Looking for truth in all the wrong places

What is true? This is the question troubling Rose, the main character in the Jules Feiffer play, A Bad Friend, which opened June 9 at New York City’s Lincoln Center Theater.

Unfortunately, A Bad Friend, while pretending to be an accurate moment in history – U.S. Communists in the McCarthy-era 1950s – is really only one man’s view looking through a warped lens.

The story focuses on Rose, the teenage daughter, who rejects her parents rigidity and constant lectures on “Marxism-Leninism.” Uncle Morty, also a Communist, is a successful Hollywood screenwriter, who visits them frequently.

Rose’s mother and father, Naomi and Shelley, distribute the Daily Worker and are staunch supporters of Joe Stalin. The Rosenbergs have been executed and everyone is looking over his shoulder or watching someone else. Rose is followed by an FBI agent, who tries first to charm her, then – more successfully – to trick her into informing on her family and others.

Well-acted and briskly staged, the play is for the most part a humorous portrayal of over-zealous Communists in 1950s Brooklyn. In fact, quite a bit of dialogue is used to detail the many issues and movements of which the Communist Party USA (CPUSA) was in the forefront: peace, union rights, the integration of baseball and against racism in general. The list could – and did – go on and on.

Shelley, Morty and especially Naomi are all confident in their belief in socialism as a better, fairer system. They look to the Soviet Union as a model because it is the first country of socialism. The eventual news that Stalin had, in fact, caused the deaths of thousands of his countrymen – many of them Communists – leaves them shell-shocked and demoralized.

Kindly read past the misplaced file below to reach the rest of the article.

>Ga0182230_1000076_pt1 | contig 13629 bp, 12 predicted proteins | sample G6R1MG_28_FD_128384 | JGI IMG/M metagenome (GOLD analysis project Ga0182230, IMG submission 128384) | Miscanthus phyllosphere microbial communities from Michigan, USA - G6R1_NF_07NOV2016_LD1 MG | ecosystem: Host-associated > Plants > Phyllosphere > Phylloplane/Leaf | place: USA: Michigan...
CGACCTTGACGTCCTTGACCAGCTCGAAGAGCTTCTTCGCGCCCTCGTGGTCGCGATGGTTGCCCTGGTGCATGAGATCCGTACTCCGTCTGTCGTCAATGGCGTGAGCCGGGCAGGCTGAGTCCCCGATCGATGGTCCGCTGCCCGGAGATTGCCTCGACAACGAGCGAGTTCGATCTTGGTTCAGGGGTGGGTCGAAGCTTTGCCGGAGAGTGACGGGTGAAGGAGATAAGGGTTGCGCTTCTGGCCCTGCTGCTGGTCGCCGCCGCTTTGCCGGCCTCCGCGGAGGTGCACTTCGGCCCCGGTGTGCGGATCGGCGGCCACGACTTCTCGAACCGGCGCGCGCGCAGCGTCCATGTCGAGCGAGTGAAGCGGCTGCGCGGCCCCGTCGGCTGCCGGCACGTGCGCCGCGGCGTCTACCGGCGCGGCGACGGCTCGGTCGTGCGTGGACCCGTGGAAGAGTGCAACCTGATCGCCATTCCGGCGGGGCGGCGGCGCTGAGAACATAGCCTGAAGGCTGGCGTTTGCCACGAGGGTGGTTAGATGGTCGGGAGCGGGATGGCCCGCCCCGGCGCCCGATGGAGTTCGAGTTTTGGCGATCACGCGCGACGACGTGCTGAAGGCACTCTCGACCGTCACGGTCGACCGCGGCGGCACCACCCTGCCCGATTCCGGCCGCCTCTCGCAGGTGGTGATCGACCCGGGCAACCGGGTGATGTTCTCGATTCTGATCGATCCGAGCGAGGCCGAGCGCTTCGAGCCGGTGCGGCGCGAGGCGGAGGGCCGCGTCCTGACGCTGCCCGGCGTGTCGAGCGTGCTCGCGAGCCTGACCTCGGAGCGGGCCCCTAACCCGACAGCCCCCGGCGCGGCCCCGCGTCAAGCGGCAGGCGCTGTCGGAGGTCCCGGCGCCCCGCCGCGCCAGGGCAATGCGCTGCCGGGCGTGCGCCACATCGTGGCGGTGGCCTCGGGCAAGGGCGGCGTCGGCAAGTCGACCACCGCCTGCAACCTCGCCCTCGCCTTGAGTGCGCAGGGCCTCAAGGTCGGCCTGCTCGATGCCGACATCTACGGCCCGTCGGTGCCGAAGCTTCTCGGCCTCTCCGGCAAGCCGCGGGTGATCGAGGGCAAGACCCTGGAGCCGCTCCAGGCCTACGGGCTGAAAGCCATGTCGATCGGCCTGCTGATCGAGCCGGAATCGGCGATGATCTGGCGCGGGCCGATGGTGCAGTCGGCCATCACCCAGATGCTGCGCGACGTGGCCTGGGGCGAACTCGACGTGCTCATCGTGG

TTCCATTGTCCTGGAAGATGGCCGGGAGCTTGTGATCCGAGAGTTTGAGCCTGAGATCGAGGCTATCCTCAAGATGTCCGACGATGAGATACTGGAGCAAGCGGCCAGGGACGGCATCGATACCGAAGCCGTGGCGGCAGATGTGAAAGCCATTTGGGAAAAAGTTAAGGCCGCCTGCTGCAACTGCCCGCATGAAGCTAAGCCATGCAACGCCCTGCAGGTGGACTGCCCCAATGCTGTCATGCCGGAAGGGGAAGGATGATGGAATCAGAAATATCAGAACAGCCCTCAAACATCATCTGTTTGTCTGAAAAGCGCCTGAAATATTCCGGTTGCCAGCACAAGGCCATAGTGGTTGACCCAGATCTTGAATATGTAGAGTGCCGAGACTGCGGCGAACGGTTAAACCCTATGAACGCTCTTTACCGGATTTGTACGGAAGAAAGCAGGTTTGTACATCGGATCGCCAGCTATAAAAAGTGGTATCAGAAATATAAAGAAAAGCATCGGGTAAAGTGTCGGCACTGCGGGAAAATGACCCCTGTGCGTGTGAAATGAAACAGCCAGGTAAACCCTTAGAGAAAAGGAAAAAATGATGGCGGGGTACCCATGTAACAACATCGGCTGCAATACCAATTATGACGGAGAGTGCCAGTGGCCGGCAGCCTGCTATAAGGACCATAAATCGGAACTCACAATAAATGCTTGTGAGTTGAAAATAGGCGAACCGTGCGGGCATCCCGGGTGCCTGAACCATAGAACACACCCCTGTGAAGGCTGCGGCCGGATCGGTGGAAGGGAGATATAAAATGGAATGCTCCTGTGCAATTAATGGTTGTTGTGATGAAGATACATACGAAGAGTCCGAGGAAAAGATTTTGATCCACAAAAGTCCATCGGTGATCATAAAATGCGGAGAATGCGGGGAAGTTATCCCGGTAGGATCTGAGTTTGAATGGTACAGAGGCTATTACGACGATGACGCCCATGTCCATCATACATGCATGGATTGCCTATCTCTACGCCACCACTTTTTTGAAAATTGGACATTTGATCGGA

It’s in the final scene that the real point of A Bad Friend becomes clear (especially when coupled with two nasty anti-Communist articles in the companion issue of the “Lincoln Center Theater Review”).

At her father’s funeral, a now-adult Rose declares he died a broken man and that all the stories about the Soviet Union, which her parents had so eagerly followed in the Daily Worker, were “an insult to their intelligence.”

But what is the whole truth?

Because of the overall positive role played by the Soviet Union during the fight against fascism, some Communists, like Naomi and Shelley, did develop an uncritical and unquestioning – maybe even extreme – faith in Stalin. Was it due to “intellectual dishonesty,” as Rose says, or was it a product of the times and a reaction to U.S. foreign and domestic policy, whose aim was to finish what Hitler could not?

There were indeed many writers, politicians, and others knowingly practicing extreme forms of intellectual dishonesty – just as there are today – but their aim was to end the new movements for social progress here and throughout the world.

The real tragedy in A Bad Friend is that the characters – after spending their lives trying to make this a better place – simply give in or give up. On the other hand, the CPUSA is still here fighting for that better world.

– Carolyn Rummel